(If you didn’t read Part 2 of this series, check it out here)
“Let us stop just saying we love each other; let us really show it by our actions.” – 1 John 3:18 (NLT)
I think if I had one message to share with the world it would be this: IT’S NOT ABOUT YOU. This idea applies to every area of life. Let’s focus on how it pertains to business for now.
Businesses don’t exist for their own sakes. Sure, you become entrepreneurs to earn money and to try to live the life you dream of. Hopefully you also hope to make the world a better place and improve the lives of others through your work. But ultimately, your business is not about you.
Walmart founder Sam Walton reminds us that “There is only one boss. The customer.” Without customers, you have a hobby, not a business. So why do so many companies treat their customers and clients like anything less than the very reason they exist?
Why do many entrepreneurs fall in love with their product or service, to the detriment of the people who they are designed to serve? Theodore Levitt gives some terrific illustrations of this point in an article he wrote for the Harvard Business Review in 1975 called “Marketing Myopia.” Using examples from Hollywood to oil companies to railroads, Levitt shows numerous billion dollar mistakes companies and entire industries have made because of their preoccupation with their products instead of their customers. Many businesses have made themselves obsolete in the process.
(I strongly encourage you to read “Marketing Myopia” and take notes. The historical and practical lessons are profoundly valuable.)
Instead of being enamored with what we offer, we need to make our customers our number one business priority. How do our products serve them? How do they want to be served? How could they benefit them even more according to their expressed desire?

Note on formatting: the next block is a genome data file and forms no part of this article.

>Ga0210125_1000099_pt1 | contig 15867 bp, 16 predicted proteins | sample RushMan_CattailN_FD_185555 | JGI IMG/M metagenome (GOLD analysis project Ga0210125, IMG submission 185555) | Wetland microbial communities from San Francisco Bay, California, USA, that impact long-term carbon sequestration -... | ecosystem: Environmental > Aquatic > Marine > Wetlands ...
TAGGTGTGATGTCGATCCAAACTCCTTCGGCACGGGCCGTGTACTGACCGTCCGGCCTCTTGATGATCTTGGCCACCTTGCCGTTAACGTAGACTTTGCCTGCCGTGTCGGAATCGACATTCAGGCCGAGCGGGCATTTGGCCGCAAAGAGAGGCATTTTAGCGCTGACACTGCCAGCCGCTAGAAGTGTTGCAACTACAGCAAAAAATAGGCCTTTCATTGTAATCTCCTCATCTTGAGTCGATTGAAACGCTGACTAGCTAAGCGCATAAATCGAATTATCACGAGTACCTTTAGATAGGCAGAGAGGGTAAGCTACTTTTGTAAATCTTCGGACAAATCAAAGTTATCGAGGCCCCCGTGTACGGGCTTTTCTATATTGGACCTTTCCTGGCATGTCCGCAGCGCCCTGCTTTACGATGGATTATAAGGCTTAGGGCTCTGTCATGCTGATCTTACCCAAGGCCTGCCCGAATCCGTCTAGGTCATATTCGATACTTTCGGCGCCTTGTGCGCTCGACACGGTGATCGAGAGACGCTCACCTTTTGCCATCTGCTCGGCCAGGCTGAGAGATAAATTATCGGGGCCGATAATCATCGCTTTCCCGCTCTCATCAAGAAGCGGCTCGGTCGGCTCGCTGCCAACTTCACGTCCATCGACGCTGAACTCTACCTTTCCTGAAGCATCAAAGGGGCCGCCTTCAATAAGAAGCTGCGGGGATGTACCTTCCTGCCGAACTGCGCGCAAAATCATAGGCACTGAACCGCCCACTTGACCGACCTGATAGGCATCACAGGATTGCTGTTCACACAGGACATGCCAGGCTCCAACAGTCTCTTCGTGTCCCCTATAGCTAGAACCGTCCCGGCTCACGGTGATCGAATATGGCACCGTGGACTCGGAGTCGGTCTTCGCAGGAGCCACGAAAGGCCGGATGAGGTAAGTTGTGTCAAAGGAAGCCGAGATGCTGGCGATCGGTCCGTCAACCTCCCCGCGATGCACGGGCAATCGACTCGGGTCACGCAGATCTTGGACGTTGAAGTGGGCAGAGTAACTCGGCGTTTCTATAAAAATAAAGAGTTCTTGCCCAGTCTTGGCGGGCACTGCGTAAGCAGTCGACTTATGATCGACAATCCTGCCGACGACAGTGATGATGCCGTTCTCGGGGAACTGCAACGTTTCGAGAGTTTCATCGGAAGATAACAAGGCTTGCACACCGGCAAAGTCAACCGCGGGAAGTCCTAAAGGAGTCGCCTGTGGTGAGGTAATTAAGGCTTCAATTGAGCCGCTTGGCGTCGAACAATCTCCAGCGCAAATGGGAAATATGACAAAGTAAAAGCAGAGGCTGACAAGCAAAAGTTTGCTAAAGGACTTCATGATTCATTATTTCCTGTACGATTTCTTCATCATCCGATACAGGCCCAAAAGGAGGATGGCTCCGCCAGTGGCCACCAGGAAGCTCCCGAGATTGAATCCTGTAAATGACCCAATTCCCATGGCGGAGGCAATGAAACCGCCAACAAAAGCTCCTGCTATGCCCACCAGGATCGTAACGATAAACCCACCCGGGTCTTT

Elsewhere I have called this mentality “lowercase syndrome.”
As a Christian entrepreneur, you put God first, others (aka your customers/clients) second and yourself last. You should esteem others more highly than yourself, offering yourself as a servant, even as Christ humbled Himself to become a servant (Philippians 2:3-7).
Should you try to earn as much money as possible? Absolutely! Do it by offering the most value in the marketplace, becoming the most trusted provider of whatever you sell and making it as easy as possible for your ideal customers to buy from or work with you.
(John Wesley, founder of the Methodist church, had 3 rules concerning money. The first rule is to make as much as you can.)
For many of us, business is what the Lord has purposed for our lives. Do you think He designed a plan for you that required you to focus on yourself, your needs, your desires? Of course not. Selfishness is never God’s desire. He wants you to consider the needs of the people around you. Your business might be one of His ways to help you think about yourself even less.
Be a good steward of your opportunities. Be a blessing to each and every one of your customers instead of thinking of them as walking dollar signs.
In the words of advertising legend Leo Burnett, “What helps people, helps business.” I think God is pleased with that.